The solution for conveyor OEMs and their exacting customers, including food processing and manufacturers that use heat treating is to engineer “shaped” wire that is designed to provide more strength and open area in wire belt of a given diameter.  This not only significantly prolongs its usable life up to 8 times or more, but also in the case of food processors facilitates the cost-effective reuse of the excess breading, batter, and seasoning that falls through the wire openings.

As an example, one engineered wire belt, called Sidewinder by Lancaster, PA based Lumsden Belting, a manufacturer of metal conveyor belts for industries such as food processing, compresses and expands wire so it is taller than it is wide with flat sides. 

To begin with, the patented side flattened wire’s “I-beam” design provides 3 times greater structural support for food industry product compared to standard round wire.  The added height of the wire also provides a longer wear life without needing heavier wire. Together, the design limits belt stretch to only 1-2%.

When the food manufacturer of breaded appetizers turned to the shaped wire belt, the results dramatically improved longevity.

“Where the traditional belt would last about one week, the shaped Sidewinder belt would last about two months,” says the maintenance supervisor.

Later, at processing plants at different companies processing breaded chicken and fish, he says the shaped wire similarly enhanced usable belt life.

“The results were excellent, and the heavier the breading or batter the more the design extended belt life,” he says.

In terms of design, shaping the wire into taller thinner spirals than standard enhances the open area.  So, food processors can utilize the same wire gauge of their current belt and gain more open area while lasting longer.  Or they can increase the wire diameter to make an even stronger belt without sacrificing the critical open area.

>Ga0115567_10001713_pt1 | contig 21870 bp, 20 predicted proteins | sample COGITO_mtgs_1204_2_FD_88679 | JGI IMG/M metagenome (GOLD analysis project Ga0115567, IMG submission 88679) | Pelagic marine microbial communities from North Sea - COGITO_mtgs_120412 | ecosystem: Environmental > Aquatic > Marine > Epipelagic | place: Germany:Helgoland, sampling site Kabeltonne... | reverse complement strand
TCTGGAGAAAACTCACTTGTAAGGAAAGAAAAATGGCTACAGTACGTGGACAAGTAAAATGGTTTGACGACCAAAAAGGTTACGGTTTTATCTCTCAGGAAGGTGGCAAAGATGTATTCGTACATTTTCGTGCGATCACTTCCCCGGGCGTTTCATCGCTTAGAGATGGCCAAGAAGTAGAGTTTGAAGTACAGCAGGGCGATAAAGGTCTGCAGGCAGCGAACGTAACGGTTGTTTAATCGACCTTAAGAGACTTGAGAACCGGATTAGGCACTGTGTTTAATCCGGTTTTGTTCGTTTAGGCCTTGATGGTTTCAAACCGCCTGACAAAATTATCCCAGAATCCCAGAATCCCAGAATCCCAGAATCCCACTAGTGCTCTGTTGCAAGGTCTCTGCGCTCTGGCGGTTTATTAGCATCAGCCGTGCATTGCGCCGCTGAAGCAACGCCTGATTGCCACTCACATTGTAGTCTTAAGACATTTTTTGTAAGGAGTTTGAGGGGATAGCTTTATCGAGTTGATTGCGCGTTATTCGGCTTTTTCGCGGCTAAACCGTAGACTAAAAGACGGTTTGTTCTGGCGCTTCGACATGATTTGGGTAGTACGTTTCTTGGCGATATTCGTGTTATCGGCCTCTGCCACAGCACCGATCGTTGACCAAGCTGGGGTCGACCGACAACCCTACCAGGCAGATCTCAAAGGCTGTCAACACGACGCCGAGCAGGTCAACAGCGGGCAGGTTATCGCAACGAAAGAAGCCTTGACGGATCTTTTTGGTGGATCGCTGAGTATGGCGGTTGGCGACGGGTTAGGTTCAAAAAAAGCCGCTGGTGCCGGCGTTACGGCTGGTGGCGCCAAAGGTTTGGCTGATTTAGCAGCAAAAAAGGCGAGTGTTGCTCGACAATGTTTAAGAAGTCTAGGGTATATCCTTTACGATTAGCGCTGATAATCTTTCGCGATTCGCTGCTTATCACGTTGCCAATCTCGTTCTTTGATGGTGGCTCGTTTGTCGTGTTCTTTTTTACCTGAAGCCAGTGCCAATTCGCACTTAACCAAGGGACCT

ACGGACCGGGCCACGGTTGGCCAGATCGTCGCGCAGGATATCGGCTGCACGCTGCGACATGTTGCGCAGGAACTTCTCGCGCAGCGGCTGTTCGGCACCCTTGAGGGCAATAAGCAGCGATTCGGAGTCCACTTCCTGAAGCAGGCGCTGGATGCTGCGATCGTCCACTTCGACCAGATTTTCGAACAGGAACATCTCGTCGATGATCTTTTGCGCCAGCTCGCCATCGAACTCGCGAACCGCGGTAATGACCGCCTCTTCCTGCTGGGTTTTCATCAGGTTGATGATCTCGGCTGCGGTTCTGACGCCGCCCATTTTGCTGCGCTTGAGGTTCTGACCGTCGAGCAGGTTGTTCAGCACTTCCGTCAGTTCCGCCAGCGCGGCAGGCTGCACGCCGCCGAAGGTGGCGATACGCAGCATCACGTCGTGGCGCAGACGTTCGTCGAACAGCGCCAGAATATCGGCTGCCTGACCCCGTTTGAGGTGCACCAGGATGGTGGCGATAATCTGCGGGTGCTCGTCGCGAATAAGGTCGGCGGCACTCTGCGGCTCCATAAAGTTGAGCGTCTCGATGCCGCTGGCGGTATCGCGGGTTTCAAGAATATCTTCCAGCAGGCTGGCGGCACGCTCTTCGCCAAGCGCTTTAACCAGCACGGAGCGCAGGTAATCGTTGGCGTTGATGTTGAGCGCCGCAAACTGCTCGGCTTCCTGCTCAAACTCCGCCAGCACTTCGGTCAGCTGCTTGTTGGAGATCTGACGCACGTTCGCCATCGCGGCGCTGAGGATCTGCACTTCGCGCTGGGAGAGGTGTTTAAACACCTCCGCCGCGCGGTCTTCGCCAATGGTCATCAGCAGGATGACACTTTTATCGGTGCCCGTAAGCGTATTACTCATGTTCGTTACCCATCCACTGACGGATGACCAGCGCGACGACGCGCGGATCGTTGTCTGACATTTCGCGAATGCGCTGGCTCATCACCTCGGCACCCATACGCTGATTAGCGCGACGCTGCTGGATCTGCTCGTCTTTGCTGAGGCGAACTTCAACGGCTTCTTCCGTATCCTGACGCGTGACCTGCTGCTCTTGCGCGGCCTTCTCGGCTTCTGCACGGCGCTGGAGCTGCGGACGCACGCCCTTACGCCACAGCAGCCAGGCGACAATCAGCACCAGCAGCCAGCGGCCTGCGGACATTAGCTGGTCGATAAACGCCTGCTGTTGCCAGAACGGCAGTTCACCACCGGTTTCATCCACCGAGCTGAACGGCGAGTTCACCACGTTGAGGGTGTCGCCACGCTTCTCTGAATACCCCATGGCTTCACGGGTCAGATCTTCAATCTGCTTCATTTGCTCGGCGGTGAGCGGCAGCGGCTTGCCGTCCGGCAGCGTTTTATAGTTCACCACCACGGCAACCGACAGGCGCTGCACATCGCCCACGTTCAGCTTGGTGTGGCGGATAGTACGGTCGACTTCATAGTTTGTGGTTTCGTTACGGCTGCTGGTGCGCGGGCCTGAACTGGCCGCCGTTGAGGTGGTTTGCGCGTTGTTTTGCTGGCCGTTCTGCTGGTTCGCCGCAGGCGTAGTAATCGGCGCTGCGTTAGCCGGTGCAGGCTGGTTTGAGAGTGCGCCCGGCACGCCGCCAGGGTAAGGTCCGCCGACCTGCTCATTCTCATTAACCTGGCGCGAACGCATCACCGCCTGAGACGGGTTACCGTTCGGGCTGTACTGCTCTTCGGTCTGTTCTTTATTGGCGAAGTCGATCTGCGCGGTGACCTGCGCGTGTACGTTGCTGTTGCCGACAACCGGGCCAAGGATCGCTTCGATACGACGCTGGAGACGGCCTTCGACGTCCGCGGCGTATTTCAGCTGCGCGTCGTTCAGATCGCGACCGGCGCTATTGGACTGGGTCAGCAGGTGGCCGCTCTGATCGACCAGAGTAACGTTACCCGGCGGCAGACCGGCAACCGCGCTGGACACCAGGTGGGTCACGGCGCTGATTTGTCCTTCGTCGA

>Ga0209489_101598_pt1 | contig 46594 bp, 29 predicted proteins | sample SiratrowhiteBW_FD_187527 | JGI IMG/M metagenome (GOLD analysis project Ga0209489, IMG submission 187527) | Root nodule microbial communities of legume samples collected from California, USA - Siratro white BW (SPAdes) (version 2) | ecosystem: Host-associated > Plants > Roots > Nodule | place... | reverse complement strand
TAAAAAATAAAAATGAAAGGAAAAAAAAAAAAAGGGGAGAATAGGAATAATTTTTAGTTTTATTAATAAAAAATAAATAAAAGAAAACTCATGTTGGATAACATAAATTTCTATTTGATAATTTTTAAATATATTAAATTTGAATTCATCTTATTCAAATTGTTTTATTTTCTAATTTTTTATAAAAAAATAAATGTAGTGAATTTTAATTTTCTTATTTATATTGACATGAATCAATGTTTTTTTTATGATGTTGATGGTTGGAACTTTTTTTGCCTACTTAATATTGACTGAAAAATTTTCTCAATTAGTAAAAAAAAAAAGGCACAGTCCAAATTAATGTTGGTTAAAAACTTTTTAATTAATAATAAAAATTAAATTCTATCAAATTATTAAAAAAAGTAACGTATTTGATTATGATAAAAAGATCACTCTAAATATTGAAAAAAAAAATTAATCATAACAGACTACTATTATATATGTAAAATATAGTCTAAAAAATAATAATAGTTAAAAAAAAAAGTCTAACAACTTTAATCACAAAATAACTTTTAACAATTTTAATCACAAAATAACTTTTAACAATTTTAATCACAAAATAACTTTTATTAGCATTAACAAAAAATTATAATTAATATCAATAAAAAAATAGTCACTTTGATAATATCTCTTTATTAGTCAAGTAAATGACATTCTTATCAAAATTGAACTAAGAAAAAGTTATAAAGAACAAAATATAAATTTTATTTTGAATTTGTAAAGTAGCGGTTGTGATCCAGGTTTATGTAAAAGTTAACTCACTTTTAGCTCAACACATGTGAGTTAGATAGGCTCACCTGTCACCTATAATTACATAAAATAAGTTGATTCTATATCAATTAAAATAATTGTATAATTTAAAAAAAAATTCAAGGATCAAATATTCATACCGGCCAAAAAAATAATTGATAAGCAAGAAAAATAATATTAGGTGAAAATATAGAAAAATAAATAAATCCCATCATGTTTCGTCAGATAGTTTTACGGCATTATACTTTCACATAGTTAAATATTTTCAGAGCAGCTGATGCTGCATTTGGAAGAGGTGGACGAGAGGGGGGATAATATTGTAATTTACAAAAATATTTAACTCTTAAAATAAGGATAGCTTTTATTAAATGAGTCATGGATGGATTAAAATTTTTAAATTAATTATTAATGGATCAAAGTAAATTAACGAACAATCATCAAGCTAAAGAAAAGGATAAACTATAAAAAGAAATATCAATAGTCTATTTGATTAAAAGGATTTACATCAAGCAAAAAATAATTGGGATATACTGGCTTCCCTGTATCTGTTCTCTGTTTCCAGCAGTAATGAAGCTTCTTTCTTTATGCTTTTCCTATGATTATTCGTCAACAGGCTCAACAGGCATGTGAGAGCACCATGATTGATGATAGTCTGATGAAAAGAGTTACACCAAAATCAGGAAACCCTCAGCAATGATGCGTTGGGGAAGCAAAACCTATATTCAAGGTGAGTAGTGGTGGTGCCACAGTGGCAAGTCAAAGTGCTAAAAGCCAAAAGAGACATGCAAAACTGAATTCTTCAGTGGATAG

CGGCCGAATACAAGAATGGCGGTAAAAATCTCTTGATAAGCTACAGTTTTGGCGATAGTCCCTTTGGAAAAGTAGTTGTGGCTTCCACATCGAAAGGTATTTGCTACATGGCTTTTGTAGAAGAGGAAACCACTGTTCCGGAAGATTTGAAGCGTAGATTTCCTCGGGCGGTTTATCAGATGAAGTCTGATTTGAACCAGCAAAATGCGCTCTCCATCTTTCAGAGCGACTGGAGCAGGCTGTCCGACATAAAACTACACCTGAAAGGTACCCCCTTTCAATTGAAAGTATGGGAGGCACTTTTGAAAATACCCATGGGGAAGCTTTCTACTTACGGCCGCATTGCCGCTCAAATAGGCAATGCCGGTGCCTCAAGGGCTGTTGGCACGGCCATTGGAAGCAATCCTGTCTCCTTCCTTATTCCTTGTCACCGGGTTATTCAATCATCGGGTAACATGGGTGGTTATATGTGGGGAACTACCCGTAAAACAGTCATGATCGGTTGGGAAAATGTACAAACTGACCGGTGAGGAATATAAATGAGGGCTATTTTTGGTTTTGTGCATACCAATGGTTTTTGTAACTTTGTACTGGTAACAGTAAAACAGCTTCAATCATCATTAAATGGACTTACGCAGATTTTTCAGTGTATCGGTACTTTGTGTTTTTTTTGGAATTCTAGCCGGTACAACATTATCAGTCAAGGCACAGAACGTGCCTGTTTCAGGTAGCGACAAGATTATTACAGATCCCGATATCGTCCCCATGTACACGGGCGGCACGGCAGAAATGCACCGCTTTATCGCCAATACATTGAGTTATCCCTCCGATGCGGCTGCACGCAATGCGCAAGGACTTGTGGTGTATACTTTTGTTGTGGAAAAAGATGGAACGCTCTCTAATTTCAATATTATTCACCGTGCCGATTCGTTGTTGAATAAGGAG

The flattened sides of the wire also reduce the “carry over” issue, which otherwise invariably leads to coating product waste.  With a minimum curvature at the top and bottom of each wire loop there is less surface area for expensive coating to contact.  So, the flat sides of the shaped spiral allow any spare coating to fall through without clogging openings.

The same approach also helps conveyor OEMs serving automotive, aerospace, or heavy equipment manufacturers that use heat treating because the stronger ‘shaped’ wire belt similarly stands up to the rigors of that process.  Heat treating can reach temperatures up to 2 400°F and vary from a few seconds to 60-plus hours, so requires very robust conveyor belting.

Heat treating is essential to improve the properties, performance, and durability of metals such as steel, iron, aluminium alloys, copper, nickel, magnesium, and titanium. This can involve conveying to hardening, brazing, and soldering, as well as to sintering furnaces, carburizing furnaces, atmosphere tempering furnaces, and heat processing in annealing and quenching furnaces. Parts treated can range from bearings, gears, axles, fasteners, camshafts, and crankshafts to saws, axes, and cutting tools.

Although heat-resistant wire belting is available, repeated thermal cycling between heating, soaking, and cooling while carrying substantial loads can continually weaken its structure until it fails.  Traditional round wire belt and even top-flattened wire belting is also prone to belt stretch and premature replacement, particularly under high heat treatment temperatures.

For conveyor OEMs aiming to offer their manufacturing customers that use heat-treating a product with greater reliability, “shaped” wire like Lumsden’s Sidewinder is designed to provide more strength in wire belt of a given diameter that can better withstand high heat processing.

The innovative design is significantly extending the usable life of wire-belt conveyors used in a variety of heat-treat processes. This ranges from hardening, brazing, and soldering to sintering, carburizing, and atmosphere tempering furnaces. It is also prolonging wire-belt conveyor life in secondary powder metal processes used to improve hardness and other mechanical properties. In this vein, it could be used in a mesh belt sintering furnace, where compacted parts are placed in a controlled atmosphere and heated. It could also be used in processes such as quench and temper, case carburizing, and induction hardening.

When heat treatment is used for hardening, followed by rapid cooling submerged in a medium such as oil, brine, or water, the shaped wire belt also enhances the open area for the same gauge wire. This reduces residue build up and eases cleaning while minimising drag.

Although the cost of the shaped wire belt is slightly more than traditional round wire,  conveyor OEMs who offer it to their customers in food processing as well as manufacturers that use heat treating can offer significantly more value, with substantial gains in lifespan and production uptime.